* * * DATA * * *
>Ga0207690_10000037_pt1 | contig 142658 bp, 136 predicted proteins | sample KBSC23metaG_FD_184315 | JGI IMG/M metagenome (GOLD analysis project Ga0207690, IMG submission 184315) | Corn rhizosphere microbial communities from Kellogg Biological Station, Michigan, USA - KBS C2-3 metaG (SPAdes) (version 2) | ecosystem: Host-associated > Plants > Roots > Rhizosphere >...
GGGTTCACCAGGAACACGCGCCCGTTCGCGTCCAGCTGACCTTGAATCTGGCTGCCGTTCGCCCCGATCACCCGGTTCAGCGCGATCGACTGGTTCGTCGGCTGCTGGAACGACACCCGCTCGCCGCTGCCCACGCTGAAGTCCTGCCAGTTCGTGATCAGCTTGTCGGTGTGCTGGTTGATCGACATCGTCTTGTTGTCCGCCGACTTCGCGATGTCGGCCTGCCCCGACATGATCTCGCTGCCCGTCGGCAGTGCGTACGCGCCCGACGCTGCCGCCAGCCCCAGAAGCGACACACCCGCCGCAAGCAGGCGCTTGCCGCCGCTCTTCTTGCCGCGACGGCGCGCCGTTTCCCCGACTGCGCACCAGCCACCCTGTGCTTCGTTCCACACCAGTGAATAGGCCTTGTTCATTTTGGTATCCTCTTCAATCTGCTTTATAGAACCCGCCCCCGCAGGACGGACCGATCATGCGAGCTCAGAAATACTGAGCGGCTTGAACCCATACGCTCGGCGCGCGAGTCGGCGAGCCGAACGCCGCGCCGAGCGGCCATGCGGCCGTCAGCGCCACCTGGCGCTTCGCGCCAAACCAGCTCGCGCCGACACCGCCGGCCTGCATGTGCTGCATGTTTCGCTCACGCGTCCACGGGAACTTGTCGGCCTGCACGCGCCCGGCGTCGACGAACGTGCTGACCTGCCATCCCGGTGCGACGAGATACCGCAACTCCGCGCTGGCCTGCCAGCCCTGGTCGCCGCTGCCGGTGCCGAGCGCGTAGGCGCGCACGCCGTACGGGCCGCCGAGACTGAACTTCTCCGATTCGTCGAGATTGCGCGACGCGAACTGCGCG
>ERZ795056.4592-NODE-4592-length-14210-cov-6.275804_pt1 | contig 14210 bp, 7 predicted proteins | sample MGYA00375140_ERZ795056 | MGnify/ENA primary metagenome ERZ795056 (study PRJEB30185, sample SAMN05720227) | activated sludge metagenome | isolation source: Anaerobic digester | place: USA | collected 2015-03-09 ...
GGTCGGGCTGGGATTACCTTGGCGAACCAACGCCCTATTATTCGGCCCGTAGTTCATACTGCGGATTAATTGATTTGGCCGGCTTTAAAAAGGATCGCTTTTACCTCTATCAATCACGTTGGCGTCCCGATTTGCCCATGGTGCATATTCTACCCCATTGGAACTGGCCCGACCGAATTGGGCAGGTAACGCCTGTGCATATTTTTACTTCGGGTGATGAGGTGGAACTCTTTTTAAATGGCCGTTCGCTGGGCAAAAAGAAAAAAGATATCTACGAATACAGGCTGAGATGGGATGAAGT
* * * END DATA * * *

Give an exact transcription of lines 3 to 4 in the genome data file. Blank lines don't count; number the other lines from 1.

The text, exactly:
>ERZ795056.4592-NODE-4592-length-14210-cov-6.275804_pt1 | contig 14210 bp, 7 predicted proteins | sample MGYA00375140_ERZ795056 | MGnify/ENA primary metagenome ERZ795056 (study PRJEB30185, sample SAMN05720227) | activated sludge metagenome | isolation source: Anaerobic digester | place: USA | collected 2015-03-09 ...
GGTCGGGCTGGGATTACCTTGGCGAACCAACGCCCTATTATTCGGCCCGTAGTTCATACTGCGGATTAATTGATTTGGCCGGCTTTAAAAAGGATCGCTTTTACCTCTATCAATCACGTTGGCGTCCCGATTTGCCCATGGTGCATATTCTACCCCATTGGAACTGGCCCGACCGAATTGGGCAGGTAACGCCTGTGCATATTTTTACTTCGGGTGATGAGGTGGAACTCTTTTTAAATGGCCGTTCGCTGGGCAAAAAGAAAAAAGATATCTACGAATACAGGCTGAGATGGGATGAAGT